Other nations have produced leaders whom they called “Great.” Few have done more than Alexander, in his brief lifespan, to alter the course of history and to shape the thinking of many peoples and cultures. J.

Nobody expects the American Inquisition

Galileo (1564-1642) was celebrated from 1650 to 2000 as a genius who challenged the scientific thinking of his time, using his own observation to correct long-standing mistakes in physics and astronomy. He affirmed the earlier work of Nicholas Copernicus, whose writings indicated that the earth is not stationed at the center of the universe, but instead revolves once a day and travels once a year around the sun. Galileo was challenged by church researchers who quoted a half dozen Bible verses out of context to indicate that the earth is stationary and unmoving. Galileo never said or believed that the Bible is untrue. He simply indicated that the Bible is not a science textbook and that its description of the earth remaining in place is a poetic statement, not a scientific declaration. The real challenge to Galileo’s teaching came from scientists affirming the astronomy of Aristotle and Ptolemy, neither of whom was a Bible scholar (or even a Christian). Galileo became famous for his defiance against the prevailing opinions of his day. He suffered house arrest (but no further punishment) for is stubbornness. During the modern era of western civilization, Galileo was frequently regarded as a hero who risked his safety and reputation to speak the truth, defending genuine science from its detractors.

Galileo can no longer be considered a hero. Postmodern western thought has returned to the insistence that the majority must be right and that the most prominent scientific authorities may and should tell the rest of us which science to believe and which to ignore. No doubt in another generation or less, Galileo’s name will be reduced to one of the apparently nonsense words in Queen’s Bohemian Rhapsody just like Scaramouch and fandango.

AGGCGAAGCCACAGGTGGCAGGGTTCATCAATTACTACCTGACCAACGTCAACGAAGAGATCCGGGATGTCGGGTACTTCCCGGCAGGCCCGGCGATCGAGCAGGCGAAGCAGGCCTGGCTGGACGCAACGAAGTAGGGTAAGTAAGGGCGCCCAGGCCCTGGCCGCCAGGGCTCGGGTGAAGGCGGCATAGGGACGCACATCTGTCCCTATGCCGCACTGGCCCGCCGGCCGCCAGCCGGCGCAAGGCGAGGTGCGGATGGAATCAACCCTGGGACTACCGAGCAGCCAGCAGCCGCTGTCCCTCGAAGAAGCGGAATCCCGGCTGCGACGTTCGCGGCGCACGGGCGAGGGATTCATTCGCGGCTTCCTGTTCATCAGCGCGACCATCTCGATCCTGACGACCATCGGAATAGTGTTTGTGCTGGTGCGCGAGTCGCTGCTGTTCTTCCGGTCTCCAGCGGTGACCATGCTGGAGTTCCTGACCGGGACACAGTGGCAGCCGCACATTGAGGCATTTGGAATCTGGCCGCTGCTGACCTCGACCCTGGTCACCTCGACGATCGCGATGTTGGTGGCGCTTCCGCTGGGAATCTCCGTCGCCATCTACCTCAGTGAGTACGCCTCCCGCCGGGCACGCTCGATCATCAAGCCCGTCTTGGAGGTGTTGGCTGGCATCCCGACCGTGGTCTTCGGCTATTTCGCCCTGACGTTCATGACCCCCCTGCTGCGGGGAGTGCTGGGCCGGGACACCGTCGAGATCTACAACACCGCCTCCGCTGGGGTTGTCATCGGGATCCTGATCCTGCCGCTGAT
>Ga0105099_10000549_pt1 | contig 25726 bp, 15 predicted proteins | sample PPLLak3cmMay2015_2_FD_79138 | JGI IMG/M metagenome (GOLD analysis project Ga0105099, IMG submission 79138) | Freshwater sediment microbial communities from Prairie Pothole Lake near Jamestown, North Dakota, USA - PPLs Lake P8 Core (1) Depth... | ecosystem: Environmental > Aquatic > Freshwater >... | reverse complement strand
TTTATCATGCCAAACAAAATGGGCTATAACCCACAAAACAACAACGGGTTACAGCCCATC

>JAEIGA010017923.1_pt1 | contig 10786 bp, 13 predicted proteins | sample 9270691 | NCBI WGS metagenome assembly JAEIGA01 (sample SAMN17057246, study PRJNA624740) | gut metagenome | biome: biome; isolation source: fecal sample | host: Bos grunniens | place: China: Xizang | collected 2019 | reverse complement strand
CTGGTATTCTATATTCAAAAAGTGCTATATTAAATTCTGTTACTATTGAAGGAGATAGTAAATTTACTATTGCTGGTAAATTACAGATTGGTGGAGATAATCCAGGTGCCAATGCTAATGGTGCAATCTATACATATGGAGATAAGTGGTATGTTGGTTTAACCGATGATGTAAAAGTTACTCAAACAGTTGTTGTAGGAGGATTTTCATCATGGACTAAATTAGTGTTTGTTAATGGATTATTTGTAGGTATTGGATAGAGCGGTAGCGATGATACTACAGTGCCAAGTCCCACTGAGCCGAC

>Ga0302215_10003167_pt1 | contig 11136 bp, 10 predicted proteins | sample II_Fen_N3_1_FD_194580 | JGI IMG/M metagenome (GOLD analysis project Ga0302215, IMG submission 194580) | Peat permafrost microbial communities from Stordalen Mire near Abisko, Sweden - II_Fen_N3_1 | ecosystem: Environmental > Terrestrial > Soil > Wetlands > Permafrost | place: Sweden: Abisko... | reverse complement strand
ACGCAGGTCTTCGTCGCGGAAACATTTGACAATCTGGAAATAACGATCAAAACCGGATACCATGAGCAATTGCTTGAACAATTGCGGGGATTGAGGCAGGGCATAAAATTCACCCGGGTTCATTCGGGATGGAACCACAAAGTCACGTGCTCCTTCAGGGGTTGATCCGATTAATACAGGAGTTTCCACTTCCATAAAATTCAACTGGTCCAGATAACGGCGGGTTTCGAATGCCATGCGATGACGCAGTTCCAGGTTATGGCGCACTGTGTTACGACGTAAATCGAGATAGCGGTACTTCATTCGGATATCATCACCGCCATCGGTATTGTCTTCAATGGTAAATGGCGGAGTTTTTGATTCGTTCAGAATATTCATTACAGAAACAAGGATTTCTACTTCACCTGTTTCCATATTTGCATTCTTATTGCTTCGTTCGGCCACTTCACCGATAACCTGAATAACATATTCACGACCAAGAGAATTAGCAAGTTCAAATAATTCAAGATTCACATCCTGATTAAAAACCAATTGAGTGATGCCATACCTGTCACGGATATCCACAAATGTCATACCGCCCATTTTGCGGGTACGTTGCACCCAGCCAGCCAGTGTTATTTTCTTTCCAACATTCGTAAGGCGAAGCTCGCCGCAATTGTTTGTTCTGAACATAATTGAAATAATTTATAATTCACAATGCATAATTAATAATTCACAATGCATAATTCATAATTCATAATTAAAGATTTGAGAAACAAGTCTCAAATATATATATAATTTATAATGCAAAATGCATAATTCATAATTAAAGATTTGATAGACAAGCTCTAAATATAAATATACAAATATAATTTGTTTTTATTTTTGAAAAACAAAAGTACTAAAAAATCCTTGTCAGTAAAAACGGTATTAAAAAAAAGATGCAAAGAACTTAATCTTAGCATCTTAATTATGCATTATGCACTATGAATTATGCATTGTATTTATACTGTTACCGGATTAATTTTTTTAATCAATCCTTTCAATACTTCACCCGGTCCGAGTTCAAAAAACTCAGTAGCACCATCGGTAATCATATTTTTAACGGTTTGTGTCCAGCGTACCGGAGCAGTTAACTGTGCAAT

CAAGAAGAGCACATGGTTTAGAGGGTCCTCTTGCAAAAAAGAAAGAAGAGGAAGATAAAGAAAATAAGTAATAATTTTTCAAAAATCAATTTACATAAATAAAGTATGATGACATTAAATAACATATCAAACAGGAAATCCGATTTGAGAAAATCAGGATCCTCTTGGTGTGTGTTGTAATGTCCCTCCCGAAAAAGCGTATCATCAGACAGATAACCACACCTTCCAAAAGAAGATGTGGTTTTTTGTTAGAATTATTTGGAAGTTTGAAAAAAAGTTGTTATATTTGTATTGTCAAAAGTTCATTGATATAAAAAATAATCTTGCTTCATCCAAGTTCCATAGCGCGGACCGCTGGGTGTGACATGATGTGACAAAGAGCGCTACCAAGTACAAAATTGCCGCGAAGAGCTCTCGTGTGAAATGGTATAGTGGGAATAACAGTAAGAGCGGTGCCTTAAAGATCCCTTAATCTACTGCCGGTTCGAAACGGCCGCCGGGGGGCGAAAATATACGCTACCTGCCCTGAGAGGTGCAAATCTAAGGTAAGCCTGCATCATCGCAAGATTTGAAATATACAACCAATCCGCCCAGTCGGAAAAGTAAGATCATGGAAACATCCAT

How else can one explain the strange ways science is being defined and practiced at the present time. COVID-19 has not been around long enough for scientists and medical professionals to know whether those who have recovered from the disease maintain resistance to reinfection—all experiments that indicate that natural immunity is acquired from infection and recovery are dismissed as preliminary and uncertain. On the other hand, vaccines developed since awareness of COVID-19 happened are treated as thoroughly tested and totally reliable. Accounts of people contracting COVID after inoculation are dismissed as anecdotal, and at the same time we are assured that those who did get sick after inoculation were not as sick as they would have been had they not received the vaccine. Those who have been vaccinated are free to go maskless, but those not vaccinated must continue to wear their masks—not for any good reason, but merely because some scientific experts say so.